I do not know how many of you are from Kolkata or follow the news here but last weekend an incident has rocked the city. A group of teenage boys and girls visited a friend's house to surprise her on her birthday. The family was in bereavement and did not want any celebrations in the house. So the group moved to a club where they were not served as the club does not allow dependent (read minor) members to introduce guests. They shifted to yet another club, presumably for food and purchased three bottles of vodka from an off shop and returned to the apartment complex of the birthday girl to party there. Apparently, they hung around the parking lot, having "fun". At about 6 PM one boy of Class XII was found injured and taken to hospital where he was declared dead. This is, in essence, what I have gleaned from the newspapers I have read, i.e. "The Telegraph" and "The Times of India", (Kolkata editions) although some of the facts are contradictory. For more on the story, in case you are interested, please check online. I'm not here to discuss the events or even say I have any knowledge about the same.
Wednesday, July 20, 2016
Tuesday, July 5, 2016
Last Friday, the twins went to their very first school. Yes, the youngest of my hearty collection of nieces and nephews, Satvik and Meenakshi, picked up their tiny little knapsacks and water-bottles and marched off to play school.
I was instantly reminded of other tiny feet marching off to school 14+ years ago.
Was it really so long ago?
I remember waiting outside the play school (it was compulsory) while the children alternated between playing and crying and going through several multi-colored stages of distress. Those days there was no candy crush to play, much less 4G internet surfing. It was distressing and boring. I couldn't wait for the kids to 'settle down' so I could get back home.
Oh, 'settle down' they did. They all do.
By and by they stopped crying. By and by they stopped looking back to see whether I was there. Those tiny feet grew bigger, the tread got heavier, the uniform changed, the needs changed until now I can happily say that my children do not need me anymore.
There are times when I cannot believe that I have been married for well near twenty years. My daughters will soon turn 16 and 17. How time has flown on soft winged feet. As I watch these two, Meenakshi and Satvik, and watch their parents and grand-mother fuss over them, sometimes I feel a helpless bout of nostalgia about my girls. And I wonder. Should I have been more patient when they were small? Should I have paid more attention to their hugs and embraces? Should I have not been in such a tearing hurry to get back to work? Should I have indulged them more? Did I do enough for them? Was I there for them when they needed me? Will I be there should they need me again?
And I remember those tiny feet that came running as soon as I returned home. Those eyes that followed me about as I went through my chores. That tiny voice that had declared that "when I grow up I want to be like my mother; I will drive and I will cook!" Those faces that lit up and hung onto every word I said…
Right now our house, as you know, is full of teenage hormones. No one wants to be like me, a creature they love to hate. I am the enemy, the harridan from hell. The one who doesn’t understand, much less care. We are always, but always, fighting each other. And if they are not bickering with me, they are shouting at each other and the house constantly resounds with "shut-ups", "disgusting" (apparently everything is disgusting!) and "I hate you"!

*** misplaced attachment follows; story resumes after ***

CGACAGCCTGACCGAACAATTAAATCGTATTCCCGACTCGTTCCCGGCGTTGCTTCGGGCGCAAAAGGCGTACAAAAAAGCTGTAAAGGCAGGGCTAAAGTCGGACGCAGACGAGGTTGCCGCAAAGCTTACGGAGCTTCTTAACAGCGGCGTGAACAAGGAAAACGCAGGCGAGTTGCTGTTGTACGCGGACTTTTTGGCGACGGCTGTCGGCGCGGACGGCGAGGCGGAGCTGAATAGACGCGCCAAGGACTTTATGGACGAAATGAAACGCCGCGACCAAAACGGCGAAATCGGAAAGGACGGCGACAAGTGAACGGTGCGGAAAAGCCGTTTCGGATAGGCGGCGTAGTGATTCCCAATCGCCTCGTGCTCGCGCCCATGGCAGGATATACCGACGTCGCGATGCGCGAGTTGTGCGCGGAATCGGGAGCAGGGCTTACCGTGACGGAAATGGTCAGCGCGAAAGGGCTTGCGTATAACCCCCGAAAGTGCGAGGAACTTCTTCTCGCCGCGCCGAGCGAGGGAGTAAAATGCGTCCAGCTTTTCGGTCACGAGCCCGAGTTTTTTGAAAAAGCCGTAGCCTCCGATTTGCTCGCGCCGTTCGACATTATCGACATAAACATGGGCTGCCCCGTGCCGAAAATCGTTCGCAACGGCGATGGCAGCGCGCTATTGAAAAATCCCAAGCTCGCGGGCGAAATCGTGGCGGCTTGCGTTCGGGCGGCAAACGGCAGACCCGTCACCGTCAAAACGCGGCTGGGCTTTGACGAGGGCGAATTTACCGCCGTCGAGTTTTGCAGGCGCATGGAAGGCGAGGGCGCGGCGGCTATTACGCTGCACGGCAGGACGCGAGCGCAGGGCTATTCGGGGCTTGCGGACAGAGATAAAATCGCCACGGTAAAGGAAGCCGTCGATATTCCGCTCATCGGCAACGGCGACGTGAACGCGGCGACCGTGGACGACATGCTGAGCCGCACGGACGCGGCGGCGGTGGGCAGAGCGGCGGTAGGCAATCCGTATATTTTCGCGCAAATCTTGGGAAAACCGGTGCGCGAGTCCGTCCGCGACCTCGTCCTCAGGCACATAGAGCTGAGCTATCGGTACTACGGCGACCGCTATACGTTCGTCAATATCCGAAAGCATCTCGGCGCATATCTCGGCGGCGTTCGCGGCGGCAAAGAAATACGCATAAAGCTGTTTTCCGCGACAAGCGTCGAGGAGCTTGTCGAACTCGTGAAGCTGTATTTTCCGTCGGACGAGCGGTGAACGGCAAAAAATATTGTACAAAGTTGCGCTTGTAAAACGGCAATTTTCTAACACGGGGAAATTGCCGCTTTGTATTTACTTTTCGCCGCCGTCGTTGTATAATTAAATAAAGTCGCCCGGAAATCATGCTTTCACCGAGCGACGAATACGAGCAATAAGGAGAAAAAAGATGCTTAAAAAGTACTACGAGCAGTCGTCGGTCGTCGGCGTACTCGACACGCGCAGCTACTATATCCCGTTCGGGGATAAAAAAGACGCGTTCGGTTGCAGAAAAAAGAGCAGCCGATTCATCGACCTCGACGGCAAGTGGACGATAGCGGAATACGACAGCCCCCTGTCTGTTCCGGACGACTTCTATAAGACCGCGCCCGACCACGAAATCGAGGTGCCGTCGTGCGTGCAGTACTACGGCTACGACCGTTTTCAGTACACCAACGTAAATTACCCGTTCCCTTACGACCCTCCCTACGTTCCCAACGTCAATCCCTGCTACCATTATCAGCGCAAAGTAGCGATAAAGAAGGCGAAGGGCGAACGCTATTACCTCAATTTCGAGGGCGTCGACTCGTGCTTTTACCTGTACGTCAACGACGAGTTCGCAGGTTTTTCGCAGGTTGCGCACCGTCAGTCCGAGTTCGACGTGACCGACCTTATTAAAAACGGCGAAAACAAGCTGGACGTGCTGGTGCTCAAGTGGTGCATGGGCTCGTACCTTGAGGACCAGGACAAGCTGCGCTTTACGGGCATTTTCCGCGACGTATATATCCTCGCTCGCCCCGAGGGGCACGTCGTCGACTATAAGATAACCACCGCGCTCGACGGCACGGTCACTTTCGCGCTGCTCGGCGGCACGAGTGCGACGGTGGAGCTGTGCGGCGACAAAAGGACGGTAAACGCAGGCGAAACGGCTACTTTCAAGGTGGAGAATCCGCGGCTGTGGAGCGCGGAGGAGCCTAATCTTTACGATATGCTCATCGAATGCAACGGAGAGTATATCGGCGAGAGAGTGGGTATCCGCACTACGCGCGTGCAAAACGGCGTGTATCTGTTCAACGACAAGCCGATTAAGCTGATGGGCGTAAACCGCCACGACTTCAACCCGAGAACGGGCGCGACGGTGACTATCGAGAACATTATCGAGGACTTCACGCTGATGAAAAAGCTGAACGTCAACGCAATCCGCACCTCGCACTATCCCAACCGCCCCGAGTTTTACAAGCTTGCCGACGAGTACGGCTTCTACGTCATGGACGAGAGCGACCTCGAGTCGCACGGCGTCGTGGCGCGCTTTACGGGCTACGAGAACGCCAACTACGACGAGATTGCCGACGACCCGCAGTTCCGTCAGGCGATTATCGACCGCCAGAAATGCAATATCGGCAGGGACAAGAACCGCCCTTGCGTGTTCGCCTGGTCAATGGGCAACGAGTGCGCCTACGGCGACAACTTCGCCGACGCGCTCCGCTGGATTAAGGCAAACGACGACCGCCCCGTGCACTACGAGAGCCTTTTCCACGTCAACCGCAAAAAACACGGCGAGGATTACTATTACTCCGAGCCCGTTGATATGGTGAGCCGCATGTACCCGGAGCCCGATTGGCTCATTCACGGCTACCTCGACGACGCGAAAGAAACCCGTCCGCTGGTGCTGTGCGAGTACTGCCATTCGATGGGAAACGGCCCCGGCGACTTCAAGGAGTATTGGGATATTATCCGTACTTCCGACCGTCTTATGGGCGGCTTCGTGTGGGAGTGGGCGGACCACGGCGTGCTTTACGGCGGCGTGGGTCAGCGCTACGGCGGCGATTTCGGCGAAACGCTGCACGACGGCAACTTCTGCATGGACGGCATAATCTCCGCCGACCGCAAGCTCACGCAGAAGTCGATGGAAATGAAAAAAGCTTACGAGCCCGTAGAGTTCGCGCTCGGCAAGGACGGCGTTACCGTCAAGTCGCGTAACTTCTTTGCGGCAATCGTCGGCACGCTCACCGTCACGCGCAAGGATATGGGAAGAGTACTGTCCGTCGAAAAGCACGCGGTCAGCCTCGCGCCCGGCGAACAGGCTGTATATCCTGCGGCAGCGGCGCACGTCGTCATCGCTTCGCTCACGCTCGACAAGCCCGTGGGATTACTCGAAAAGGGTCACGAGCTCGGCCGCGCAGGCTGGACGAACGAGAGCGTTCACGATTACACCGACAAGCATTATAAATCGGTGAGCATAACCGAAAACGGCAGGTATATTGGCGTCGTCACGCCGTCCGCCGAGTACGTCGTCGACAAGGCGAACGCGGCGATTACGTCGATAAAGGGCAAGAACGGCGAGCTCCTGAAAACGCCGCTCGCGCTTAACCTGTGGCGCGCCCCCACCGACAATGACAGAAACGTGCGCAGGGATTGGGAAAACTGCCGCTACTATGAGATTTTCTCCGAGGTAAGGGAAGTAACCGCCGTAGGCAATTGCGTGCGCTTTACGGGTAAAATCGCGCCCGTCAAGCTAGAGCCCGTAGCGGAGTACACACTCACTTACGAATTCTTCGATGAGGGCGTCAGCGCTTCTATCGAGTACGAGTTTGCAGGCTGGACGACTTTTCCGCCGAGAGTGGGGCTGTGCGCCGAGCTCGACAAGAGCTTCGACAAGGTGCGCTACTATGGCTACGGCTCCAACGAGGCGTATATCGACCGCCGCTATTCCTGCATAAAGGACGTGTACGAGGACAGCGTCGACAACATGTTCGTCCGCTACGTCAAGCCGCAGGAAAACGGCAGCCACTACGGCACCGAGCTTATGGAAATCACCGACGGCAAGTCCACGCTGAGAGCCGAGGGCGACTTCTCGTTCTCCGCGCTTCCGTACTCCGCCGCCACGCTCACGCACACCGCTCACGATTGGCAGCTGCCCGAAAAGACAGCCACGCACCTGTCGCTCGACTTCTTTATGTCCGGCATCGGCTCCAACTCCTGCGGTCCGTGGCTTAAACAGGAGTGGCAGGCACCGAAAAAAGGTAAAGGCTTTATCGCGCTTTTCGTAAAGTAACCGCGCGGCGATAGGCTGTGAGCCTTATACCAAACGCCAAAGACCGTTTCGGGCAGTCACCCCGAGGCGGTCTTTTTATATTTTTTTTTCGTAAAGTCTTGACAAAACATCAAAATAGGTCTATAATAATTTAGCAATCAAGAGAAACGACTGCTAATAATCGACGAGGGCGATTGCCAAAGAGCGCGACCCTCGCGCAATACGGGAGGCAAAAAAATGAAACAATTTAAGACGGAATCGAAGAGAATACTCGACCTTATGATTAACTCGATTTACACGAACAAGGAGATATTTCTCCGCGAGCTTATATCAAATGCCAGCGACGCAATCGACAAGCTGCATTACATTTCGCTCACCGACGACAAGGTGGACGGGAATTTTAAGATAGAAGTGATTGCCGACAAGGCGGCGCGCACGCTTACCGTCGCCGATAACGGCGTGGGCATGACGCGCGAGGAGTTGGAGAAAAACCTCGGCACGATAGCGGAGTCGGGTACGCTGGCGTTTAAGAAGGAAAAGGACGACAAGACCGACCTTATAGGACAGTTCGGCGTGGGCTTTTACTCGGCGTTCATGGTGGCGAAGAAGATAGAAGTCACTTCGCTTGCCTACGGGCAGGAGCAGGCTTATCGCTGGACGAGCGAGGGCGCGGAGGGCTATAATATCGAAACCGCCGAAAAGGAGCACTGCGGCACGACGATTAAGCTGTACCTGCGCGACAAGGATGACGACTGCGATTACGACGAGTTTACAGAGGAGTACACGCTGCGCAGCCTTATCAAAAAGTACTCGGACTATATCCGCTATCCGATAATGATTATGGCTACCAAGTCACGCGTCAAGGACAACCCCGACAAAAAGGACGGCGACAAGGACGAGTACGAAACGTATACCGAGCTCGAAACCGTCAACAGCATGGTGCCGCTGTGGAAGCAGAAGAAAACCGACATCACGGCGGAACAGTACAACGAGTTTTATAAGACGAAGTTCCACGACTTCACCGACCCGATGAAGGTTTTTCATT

Yet, I know even today as soon as I will enter the house the girls will drop whatever they are doing and come and greet me. I know late at night before going to bed one will come with a comb and a hug and talk about her day. Another one will surprise me with a hug when I least expect it. The thought gives me joy.
But I also know that these days are numbered. All too soon it will be time for them to leave home. In fact I keep prodding the older one about colleges and where she wants to go and keep telling her to find study options outside her comfort zone, outside the city of her birth. I WANT them to leave home and test their wings and stand on their own feet for only then I will know that I have done my job as a mother.
You know, I used to think I was very laid back and prepared for whatever life threw my way. But motherhood changed all that. I became frightened the day I became a mother. And it has gripped my heart tighter as the children grow older and leave home. My heart frets and worries and I have to use every bit of resolve to not let it show.
I'm sure you all have been reading the newspapers and following the news. That kid who stayed back in the restaurant in Dhaka to be with his friends, the other innocent people hacked to death, that young Indian girl on holiday. The suicide bombers in Baghdad, in Beruit. The 7 year old run over by a truck, the ten year old raped, I can't imagine what personal hell the parents of those children are going through. My heart goes out to them, specially the parents of the Bangladeshi terrorists who are trying to apologise for what their sons have done.
Stop, I want to say. As parents we can only do so much, walk with them only for so long. Even then, they are living their lives and we, ours. Who knows where my children's lives will take them? Who will be their friends, what they will do, what choices they will make?
All I can do, as a parent is instill my values in them, educate them, teach them to be responsible, to think for themselves, to be gentle with the world and let them go.
I can never guarantee that the world will be gentle with them.